Perhaps the scariest specter this Halloween is Jake Gyllenhaal's face in Nightcrawler. I don't mean to enrage Gyllenhaal's many fans who appreciated his good looks in Brokeback Mountain, Love and Other Drugs and Prince of Persia. But I defy you not to be visibly disturbed when Gyllenhaal's eyes bulge out in Nightcrawler, a highly predictable indictment of local television news and its bloodlust for sensationalism.
I worked for several years in television newsrooms and clearly remember the first time I heard about so-called "nightcrawlers," a term used to describe off-the-reservation photojournalists who lurked in the shadows with police scanners, eager to pounce when tragedy strikes. People in the TV news business know that such nutcases usually have their own private stash of videos showing fatal accidents, fires and crime scenes. That's the warped world where we find Gyllenhaal's hyperkinetic Louis Bloom, a young man anxious to break into television at any cost.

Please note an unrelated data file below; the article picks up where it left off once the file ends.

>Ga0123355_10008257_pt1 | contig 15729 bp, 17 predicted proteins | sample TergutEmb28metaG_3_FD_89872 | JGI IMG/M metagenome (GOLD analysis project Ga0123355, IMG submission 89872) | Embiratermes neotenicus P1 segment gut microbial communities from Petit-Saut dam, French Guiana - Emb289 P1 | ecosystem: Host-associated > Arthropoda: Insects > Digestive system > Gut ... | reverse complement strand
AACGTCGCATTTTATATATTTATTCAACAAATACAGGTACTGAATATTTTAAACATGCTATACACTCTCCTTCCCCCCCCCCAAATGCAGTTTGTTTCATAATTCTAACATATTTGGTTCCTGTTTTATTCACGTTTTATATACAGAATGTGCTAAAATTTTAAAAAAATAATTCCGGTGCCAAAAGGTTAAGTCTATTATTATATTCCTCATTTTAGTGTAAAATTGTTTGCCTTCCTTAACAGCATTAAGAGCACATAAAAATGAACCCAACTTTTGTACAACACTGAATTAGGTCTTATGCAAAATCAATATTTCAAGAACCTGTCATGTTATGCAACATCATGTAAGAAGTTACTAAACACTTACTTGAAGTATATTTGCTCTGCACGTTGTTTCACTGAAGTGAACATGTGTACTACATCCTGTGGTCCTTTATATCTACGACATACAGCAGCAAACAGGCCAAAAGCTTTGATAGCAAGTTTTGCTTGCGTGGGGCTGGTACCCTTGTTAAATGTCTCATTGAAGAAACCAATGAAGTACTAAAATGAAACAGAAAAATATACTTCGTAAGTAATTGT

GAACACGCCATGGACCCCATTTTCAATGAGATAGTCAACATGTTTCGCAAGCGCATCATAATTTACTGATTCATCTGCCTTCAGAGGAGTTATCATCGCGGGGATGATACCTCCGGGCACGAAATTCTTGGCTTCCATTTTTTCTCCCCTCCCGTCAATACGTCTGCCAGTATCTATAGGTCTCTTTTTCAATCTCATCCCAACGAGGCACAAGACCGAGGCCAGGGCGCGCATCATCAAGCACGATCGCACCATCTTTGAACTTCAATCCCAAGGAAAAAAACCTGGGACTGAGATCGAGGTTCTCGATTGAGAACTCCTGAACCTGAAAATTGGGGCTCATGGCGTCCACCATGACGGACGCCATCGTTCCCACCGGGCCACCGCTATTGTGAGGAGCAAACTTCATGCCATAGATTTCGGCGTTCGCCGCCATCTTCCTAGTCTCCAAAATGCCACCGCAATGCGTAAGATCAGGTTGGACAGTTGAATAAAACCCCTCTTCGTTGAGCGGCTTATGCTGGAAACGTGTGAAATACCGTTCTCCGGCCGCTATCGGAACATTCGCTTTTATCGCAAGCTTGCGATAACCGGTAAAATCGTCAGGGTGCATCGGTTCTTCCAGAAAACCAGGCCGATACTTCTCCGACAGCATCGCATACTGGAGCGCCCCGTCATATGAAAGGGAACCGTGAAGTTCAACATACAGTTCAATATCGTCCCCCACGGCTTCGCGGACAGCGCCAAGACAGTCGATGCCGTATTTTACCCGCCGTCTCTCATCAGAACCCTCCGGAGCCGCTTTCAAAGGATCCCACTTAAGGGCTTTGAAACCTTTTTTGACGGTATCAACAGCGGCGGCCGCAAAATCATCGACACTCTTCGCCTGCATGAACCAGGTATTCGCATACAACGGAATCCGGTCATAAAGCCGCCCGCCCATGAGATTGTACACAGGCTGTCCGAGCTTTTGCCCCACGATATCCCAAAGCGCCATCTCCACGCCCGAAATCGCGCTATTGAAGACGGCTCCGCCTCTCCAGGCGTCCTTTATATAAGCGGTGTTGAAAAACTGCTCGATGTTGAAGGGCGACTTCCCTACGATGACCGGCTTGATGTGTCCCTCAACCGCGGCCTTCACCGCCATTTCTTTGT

When Bloom gets excited, Gyllenhaal's eyes bulge from his very taut face (Gyllenhaal reportedly dropped considerable weight to prepare for this role). Unfortunately, that's the most horrifying element of Nightcrawler, which portrays a rather typical stereotype of an emotionally unbalanced individual eagerly exploited by a television executive (played by Renee Russo, wife of Nightcrawler writer-director Dan Gilroy).